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Topic: Authors: HOMI BHABHA


Picture: Rebecca Hallas

"Homi K. Bhabha is best known for his central contribution to the development of post-colonial theory. Additionally, he has written extensively on visual arts, literature in English, and issues relating to human rights and globalization. Through this work, Bhabha has become one of the so-called Holy Trinity of post-colonial theory, alongside Edward W. Saïd and Gayatri Chakravorty Spivak. He has been widely discussed and celebrated as a thinker of post-colonial cultures, and is now Anne F. Rothenberg Professor of English and American Literature at Harvard University." 

Continue reading Literary Encyclopedia entry by David Huddart (2007)

Journal Articles

"Signs Taken for Wonders: Questions of Abivalence and Authority under a Tree outside Delhi, May 1817"  (1985)

"Race and the Humanities: The "Ends" of Modernity?" (1992)

"The World and the Home" (1992)

"The White Stuff" (1998) published in Artforum

"Freedom's Basis in the Indeterminate" (2001)

"A Narrative of Divided Civilizations" (2001)

"Naipaul's Vernacular Cosmopolitans" (2001)

"Terror and after..." (2002)

"Making Difference: The Legcay of the Culture Wars" (2003)

"Democracy De-realized" (2003)

"Statement for the Critical Inquiry Symposium" (2004)

"Adagio" (2005)

Essays in Books

"Framing Fanon" in The Wretched of the Earth (2004)

"Still Life" in Making Things Public: Atmospheres of Democracy (2005)


The Location of Culture 
by Homi Bhabha (Book--1994)

"In his work The Location of Culture (1994), Bhabha lays out a series of concepts that would become buzzwords in the critical language of the late 1990s: 'dialogic', 'translation', 'negotiation', 'in-between', 'mimicry', and most important of all, 'hybridity'. Bhabha's writing draws on a very wide variety of theorists. He elaborates on Edward Said's writing on Orientalism and imperialism and on Frantz Fanon's psychoanalytic reading of race and colonialism, in order to undo the idea of the relationship between East and West, between coloniser and colonised, as a dichotomy: instead, as in the case of his concept of nation, he argues for the colonial encounter as a site of profound cultural ambivalence."  -Literature Online Biography © 2004

Anish Kapoor
by Homi Bhabha (Book--2011) 

"This new retrospective monograph, produced in direct collaboration with internationally renowned contemporary artist Anish Kapoor, is the most comprehensive to date. At once metaphysical, profoundly poetic, and visually explosive, Kapoor's work demands a visceral as well as meditative response. Full color reproductions spanning more than three decades of artistic output are accompanied by an incisive interview with the artist, while Kapoor's work is situated and explored in a critical essay by a leading Harvard scholar." -Publisher

Edward Said: Continuing the Conversation
edited by Homi Bhabha and W.J.T. Mitchell (Book--2005)

"The essays, imagining and recalling the cadences of Said's conversation, take various forms, including elaborations on his ideas, applications of his thought to new problems, and recollections of the indescribable electricity that made conversation with him intense and memorable. This lively, personal tone is a direct result of editors Homi Bhabha and W. J. T. Mitchell urging contributors to write in the spirit of a conversation interrupted, a call on hold, a letter waiting for a reply, a question hanging in the air. This is a work of immense imaginative and intellectual force and compelling candor, honoring Said's legacy as an activist intellectual." -Publisher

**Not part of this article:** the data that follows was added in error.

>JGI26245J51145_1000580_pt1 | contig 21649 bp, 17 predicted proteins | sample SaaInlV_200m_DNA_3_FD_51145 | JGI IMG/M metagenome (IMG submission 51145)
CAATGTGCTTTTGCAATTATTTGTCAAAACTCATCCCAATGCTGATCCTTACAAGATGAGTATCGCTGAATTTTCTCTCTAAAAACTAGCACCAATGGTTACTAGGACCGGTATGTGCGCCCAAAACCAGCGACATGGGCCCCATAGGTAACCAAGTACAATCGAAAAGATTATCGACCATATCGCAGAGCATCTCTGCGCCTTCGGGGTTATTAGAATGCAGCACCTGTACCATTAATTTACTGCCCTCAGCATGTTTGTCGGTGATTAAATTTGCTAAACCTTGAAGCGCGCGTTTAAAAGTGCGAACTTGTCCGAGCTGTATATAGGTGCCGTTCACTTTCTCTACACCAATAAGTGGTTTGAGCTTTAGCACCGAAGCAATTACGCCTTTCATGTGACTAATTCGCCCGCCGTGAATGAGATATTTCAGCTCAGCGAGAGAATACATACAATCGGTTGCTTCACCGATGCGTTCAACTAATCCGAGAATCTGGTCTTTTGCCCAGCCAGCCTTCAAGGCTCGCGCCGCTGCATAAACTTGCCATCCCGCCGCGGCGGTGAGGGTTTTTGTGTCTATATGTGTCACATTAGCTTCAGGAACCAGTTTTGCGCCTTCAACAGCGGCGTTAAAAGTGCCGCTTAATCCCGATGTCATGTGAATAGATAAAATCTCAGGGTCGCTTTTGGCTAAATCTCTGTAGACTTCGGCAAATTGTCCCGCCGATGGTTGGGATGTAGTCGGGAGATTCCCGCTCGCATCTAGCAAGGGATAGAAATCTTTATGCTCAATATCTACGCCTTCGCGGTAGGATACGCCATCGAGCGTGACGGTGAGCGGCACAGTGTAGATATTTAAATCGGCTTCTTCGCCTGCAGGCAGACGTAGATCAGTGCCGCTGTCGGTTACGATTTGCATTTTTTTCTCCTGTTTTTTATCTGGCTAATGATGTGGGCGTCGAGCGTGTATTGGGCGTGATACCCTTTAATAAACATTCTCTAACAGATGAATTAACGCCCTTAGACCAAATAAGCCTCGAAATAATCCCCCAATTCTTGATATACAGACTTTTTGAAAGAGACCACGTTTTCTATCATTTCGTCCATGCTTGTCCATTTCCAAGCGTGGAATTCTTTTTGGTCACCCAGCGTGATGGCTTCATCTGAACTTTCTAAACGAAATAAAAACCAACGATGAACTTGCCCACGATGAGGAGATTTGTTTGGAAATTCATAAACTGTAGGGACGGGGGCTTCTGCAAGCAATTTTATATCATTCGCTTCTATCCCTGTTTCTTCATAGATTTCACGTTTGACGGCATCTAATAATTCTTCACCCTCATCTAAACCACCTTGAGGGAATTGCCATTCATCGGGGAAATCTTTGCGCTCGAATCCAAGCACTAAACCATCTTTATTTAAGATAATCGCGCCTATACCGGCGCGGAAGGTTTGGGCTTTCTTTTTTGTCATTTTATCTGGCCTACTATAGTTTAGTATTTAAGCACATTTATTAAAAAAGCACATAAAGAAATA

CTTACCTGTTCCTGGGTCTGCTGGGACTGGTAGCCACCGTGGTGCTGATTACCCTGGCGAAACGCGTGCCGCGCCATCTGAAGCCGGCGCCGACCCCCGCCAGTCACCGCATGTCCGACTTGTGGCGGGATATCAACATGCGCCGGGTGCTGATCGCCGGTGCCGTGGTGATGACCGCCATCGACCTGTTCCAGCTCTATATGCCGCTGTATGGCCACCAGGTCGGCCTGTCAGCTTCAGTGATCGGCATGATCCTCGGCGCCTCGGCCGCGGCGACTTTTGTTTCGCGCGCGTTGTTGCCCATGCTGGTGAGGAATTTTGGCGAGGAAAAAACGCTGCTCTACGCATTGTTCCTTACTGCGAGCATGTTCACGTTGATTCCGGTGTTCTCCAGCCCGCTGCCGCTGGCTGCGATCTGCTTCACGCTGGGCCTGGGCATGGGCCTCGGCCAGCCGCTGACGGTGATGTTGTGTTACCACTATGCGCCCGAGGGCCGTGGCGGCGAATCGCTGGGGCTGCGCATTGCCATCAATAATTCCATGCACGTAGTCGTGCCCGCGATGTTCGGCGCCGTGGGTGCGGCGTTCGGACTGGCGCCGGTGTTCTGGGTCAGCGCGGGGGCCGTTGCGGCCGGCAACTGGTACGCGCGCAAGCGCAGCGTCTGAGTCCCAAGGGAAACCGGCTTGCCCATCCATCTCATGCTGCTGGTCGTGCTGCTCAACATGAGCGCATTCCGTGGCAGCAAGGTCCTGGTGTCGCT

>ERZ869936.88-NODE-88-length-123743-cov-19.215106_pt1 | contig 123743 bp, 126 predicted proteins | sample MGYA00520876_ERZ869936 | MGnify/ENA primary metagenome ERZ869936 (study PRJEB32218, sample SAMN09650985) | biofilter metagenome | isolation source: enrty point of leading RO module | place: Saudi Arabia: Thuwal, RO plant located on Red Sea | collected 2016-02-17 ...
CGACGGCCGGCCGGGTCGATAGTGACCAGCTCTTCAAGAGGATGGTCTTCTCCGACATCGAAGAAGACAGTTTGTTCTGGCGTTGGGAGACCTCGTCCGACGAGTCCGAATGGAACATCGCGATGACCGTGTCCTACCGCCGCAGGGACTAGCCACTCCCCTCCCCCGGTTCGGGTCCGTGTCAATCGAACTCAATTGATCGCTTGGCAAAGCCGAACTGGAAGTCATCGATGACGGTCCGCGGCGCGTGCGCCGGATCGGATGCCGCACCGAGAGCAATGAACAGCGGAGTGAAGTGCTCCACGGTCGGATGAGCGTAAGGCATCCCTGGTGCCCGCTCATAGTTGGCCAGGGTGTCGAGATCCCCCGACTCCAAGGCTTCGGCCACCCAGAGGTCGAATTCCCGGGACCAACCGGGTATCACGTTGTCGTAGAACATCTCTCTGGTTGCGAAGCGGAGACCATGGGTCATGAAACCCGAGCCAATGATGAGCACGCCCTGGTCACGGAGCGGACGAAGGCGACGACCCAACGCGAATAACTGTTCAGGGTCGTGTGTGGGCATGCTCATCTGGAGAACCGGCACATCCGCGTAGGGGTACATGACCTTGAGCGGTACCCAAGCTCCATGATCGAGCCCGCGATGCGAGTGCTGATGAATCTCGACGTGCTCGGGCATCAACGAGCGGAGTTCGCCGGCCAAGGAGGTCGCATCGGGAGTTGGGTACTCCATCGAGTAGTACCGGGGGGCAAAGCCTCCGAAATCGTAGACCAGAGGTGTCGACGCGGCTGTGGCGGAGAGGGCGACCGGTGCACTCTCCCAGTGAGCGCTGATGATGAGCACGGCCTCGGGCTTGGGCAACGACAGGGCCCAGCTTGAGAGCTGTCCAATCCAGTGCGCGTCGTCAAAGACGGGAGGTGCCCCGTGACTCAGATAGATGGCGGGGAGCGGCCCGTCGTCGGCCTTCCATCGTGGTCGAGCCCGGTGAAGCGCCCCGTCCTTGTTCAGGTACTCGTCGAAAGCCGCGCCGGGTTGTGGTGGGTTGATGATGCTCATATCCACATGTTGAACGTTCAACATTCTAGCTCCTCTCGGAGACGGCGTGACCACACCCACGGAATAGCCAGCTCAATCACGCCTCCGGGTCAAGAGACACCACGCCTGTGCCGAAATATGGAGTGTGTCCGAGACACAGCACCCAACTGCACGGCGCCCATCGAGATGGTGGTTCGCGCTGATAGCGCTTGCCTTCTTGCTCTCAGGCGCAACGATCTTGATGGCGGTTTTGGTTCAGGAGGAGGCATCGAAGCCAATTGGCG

edited by Homi Bhabha ... [et al.] (E-book--2002)

"As the final installment of Public Culture’s Millennial Quartet, Cosmopolitanism assesses the pasts and possible futures of cosmopolitanism—or ways of thinking, feeling, and acting beyond one’s particular society. With contributions from distinguished scholars in disciplines such as literary studies, art history, South Asian studies, and anthropology, this volume recenters the history and theory of translocal political aspirations and cultural ideas from the usual Western vantage point to areas outside Europe, such as South Asia, China, and Africa." -Publisher

Negotiating Rapture: The Power of Art to Transform Lives 
edited by Homi Bhabha (Book--1996) 

Negotiating Rapture brings together works by many artists in order to reveal their diverse expressions of a shared longing: the basic and enduring human urge to transcend the ordinary and experience the sublime. The works show how artists, as creators, move beyond common experience to a state approaching religious ecstasy and how we, as viewers, can in turn discover a deeper involvement in our own humanity. Major essays by Homi K. Bhabha and others consider how rapture resonates both in a cultural context and within the experience of a single human being.
-Paraphrased from publisher description

Nation and Narration
edited by Homi K. Bhabha (Book--1990)

Bhabha, in his preface, writes 'Nations, like narratives, lose their origins in the myths of time and only fully encounter their horizons in the mind's eye'. From this seemingly impossibly metaphorical beginning, this volume confronts the realities of the concept of nationhood as it is lived and the profound ambivalence of language as it is written. From Gillian Beer's reading of Virginia Woolf, Rachel Bowlby's cultural history of Uncle Tom's Cabin and Francis Mulhern's study of Leaviste's 'English ethics'; to Doris Sommer's study of the 'magical realism' of Latin American fiction and Sneja Gunew's analysis of Australian writing, Nation and Narration is a celebration of the fact that English is no longer an English national consciousness, which is not nationalist, but is the only thing that will give us an international dimension.

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